|Norwegian Fairy Tales
DOLL I' THE GRASS
Once on a time
there was a King who had twelve sons. When they were grown big he told
them they must go out into the world and win themselves wives, but
these wives must each be able to spin, and weave, and sew a shirt in
one day, else he wouldn't have them for daughters-in-law.
each he gave a horse and a new suit of mail, and they went out into the
world to look after their brides; but when they had gone a bit of the
way, they said they wouldn't have Boots, their youngest brother, with
them—he wasn't fit for anything.
Well, Boots had to stay behind,
and he didn't know what to do or whither to turn; and so he grew so
downcast, he got off his horse, and sat down in the tall grass to weep.
But when he had sat a little while, one of the tufts in the grass began
to stir and move, and out of it came a little white thing, and when it
came nearer, Boots saw it was a charming little lassie, only such a
tiny bit of a thing. So the lassie went up to him, and asked if he
would come down below and see 'Doll i' the Grass'.
Yes, he'd be very happy, and so he went.
when he got down; there sat Doll i' the Grass on a chair; she was so
lovely and so smart, and she asked Boots whither he was going, and what
was his business.
So he told her how there were twelve brothers
of them, and how the King had given them horses and mail, and said they
must each go out into the world and find them a wife who could spin,
and weave, and sew a shirt in a day.
'But if you'll only say at once you'll be my wife, I'll not go a step further', said Boots to Doll i' the Grass.
she was willing enough, and so she made haste and span, and wove, and
sewed the shirt, but it was so tiny, tiny little. It wasn't longer than
So Boots set off home with it, but when he brought
it out he was almost ashamed, it was so small. Still the King said he
should have her, and so Boots set off, glad and happy to fetch his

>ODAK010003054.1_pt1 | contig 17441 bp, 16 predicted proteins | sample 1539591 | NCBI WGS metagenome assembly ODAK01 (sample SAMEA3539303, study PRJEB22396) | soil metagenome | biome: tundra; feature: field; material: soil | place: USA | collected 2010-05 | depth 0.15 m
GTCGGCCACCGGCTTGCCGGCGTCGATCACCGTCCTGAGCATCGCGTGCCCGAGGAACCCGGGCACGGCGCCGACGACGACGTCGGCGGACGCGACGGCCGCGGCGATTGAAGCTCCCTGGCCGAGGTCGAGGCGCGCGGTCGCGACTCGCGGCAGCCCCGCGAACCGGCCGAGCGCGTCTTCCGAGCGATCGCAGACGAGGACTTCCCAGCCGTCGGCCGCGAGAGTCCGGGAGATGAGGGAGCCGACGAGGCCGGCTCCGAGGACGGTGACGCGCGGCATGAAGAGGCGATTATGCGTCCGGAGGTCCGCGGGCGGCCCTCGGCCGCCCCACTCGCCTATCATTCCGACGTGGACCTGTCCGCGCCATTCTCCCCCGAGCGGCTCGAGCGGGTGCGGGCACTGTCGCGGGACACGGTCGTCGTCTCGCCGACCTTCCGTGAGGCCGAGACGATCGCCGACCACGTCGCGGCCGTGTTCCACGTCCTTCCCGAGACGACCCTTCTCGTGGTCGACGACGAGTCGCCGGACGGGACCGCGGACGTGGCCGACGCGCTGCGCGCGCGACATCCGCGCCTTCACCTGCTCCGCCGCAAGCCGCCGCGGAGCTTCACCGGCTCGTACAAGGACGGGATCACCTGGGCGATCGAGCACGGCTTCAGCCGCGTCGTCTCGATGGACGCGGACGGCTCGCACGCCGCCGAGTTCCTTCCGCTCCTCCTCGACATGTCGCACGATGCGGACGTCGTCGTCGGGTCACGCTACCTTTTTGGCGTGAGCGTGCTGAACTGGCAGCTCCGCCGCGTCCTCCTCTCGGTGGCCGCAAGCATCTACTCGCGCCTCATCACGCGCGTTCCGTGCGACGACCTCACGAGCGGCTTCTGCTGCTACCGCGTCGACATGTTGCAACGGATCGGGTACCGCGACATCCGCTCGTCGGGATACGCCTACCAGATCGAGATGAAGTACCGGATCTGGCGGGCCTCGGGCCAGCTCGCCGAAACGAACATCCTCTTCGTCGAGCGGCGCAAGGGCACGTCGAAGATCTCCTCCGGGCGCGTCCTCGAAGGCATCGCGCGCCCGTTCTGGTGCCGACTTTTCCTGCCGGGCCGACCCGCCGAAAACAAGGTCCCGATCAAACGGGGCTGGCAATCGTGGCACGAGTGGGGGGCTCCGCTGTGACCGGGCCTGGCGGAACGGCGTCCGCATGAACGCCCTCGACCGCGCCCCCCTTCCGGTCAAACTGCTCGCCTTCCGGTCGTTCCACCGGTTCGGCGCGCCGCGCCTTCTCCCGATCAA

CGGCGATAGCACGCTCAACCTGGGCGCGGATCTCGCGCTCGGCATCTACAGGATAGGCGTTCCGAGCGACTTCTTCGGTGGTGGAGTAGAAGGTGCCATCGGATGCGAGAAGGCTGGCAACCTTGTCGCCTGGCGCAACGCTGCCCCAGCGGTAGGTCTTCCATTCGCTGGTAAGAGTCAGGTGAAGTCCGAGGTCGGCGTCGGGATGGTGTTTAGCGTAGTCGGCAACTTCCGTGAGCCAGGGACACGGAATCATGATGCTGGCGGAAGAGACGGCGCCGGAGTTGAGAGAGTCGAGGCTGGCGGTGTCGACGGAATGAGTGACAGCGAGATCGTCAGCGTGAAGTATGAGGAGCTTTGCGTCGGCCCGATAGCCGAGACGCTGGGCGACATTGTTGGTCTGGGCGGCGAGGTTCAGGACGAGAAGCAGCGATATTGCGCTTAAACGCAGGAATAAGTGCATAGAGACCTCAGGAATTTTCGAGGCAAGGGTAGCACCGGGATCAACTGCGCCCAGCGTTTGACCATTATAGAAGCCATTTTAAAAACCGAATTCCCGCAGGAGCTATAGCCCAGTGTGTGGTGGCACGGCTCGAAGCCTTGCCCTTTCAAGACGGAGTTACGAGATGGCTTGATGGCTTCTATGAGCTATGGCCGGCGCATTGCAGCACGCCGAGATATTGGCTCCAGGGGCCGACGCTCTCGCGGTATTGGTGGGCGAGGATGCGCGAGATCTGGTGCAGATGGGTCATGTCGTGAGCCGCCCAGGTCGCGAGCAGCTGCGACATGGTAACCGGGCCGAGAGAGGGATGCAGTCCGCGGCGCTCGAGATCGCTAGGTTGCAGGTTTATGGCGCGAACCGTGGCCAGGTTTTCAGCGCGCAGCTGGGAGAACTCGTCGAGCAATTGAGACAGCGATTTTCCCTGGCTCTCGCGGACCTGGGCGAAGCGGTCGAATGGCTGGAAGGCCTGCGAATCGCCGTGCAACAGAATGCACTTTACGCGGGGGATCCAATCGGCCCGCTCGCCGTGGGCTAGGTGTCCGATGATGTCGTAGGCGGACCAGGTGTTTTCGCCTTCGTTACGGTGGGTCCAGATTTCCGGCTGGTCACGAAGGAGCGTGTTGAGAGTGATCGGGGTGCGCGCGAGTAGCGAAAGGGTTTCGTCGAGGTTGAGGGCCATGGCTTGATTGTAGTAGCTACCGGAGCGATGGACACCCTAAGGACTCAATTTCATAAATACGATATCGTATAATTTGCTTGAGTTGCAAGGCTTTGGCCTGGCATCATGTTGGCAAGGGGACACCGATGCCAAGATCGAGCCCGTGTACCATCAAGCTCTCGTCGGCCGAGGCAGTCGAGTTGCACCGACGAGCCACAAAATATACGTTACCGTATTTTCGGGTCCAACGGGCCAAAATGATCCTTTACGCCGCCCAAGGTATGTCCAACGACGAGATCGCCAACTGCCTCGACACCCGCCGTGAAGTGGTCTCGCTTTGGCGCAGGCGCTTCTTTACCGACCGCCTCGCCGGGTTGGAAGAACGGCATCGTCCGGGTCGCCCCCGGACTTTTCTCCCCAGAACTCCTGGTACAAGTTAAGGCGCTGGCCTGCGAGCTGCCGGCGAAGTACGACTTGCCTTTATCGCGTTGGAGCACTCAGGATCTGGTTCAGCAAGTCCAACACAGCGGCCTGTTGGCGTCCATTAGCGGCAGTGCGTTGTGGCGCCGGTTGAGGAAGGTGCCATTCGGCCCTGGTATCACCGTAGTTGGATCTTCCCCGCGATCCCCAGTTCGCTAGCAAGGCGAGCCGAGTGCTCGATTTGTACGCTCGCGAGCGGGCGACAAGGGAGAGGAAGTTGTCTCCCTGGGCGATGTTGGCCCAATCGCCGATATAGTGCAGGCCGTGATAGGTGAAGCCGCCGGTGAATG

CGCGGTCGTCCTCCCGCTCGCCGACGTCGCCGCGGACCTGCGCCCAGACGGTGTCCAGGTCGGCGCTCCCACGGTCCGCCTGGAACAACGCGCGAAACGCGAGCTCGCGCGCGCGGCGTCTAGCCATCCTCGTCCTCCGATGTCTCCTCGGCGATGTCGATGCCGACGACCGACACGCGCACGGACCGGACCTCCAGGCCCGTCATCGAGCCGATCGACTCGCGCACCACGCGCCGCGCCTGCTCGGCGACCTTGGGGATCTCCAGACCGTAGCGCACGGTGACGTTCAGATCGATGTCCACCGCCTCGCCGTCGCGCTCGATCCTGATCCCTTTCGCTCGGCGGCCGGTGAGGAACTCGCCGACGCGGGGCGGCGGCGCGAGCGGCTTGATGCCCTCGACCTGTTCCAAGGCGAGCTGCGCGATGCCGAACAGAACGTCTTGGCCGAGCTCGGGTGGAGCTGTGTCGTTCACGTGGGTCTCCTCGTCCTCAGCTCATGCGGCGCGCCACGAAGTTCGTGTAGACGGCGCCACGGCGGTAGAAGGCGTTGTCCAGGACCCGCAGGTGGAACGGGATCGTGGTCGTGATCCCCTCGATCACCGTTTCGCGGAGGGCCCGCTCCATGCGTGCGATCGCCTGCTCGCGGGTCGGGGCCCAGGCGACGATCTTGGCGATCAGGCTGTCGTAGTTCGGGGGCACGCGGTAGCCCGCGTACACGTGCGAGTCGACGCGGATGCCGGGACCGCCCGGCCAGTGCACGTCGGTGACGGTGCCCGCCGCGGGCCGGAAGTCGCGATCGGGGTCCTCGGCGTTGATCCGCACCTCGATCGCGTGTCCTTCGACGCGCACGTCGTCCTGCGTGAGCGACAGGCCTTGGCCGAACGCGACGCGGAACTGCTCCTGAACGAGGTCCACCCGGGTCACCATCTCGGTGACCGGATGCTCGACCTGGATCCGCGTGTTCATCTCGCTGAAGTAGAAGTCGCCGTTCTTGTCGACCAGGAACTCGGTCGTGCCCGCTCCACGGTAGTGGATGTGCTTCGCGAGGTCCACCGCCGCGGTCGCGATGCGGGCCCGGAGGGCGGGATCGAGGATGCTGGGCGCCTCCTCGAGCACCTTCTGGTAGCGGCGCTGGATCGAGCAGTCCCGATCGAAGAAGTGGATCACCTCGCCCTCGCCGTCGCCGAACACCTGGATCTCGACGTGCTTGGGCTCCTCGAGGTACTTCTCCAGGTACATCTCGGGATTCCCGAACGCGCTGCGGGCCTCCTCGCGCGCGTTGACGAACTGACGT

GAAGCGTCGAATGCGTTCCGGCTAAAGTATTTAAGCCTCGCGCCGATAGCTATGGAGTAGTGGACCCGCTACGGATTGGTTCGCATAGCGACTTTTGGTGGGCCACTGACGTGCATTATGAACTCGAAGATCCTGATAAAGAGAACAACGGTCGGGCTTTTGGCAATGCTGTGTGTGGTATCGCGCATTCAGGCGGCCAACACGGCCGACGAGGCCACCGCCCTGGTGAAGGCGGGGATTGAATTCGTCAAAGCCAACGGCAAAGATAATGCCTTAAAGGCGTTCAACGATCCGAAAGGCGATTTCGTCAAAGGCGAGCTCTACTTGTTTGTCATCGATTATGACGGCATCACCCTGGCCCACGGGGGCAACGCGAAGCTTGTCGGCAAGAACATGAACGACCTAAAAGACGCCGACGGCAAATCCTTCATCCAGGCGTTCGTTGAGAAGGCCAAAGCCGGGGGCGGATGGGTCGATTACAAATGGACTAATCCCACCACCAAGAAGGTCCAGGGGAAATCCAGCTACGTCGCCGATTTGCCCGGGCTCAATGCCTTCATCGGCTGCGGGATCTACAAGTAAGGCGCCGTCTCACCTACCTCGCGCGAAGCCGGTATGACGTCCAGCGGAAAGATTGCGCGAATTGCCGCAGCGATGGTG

little sweetheart. So when he got to Doll i' the Grass, he wished to
take her up before him on his horse; but she wouldn't have that, for
she said she would sit and drive along in a silver spoon, and that she
had two small white horses to draw her. So off they set, he on his
horse and she on her silver spoon, and the two horses that drew her
were two tiny white mice; but Boots always kept the other side of the
road, he was so afraid lest he should ride over her, she was so little.
So, when they had gone a bit of the way, they came to a great piece of
water. Here Boots' horse got frightened, and shied across the road and
upset the spoon, and Doll i' the Grass tumbled into the water. Then
Boots got so sorrowful because he didn't know how to get her out again;
but in a little while up came a merman with her, and now she was as
well and full grown as other men and women, and far lovelier than she
had been before. So he took her up before him on his horse, and rode
When Boots got home all his brothers had come back each
with his sweetheart, but these were all so ugly, and foul, and wicked,
that they had done nothing but fight with one another on the way home,
and on their heads they had a kind of hat that was daubed over with tar
and soot, and so the rain had run down off the hats on to their faces,
till they got far uglier and nastier than they had been before. When
his brothers saw Boots and his sweetheart, they were all as jealous as
jealous could be of her; but the King was so overjoyed with them both,
that he drove all the others away, and so Boots held his wedding-feast
with Doll i' the Grass, and after that they lived well and happily
together a long long time, and if they're not dead, why they're alive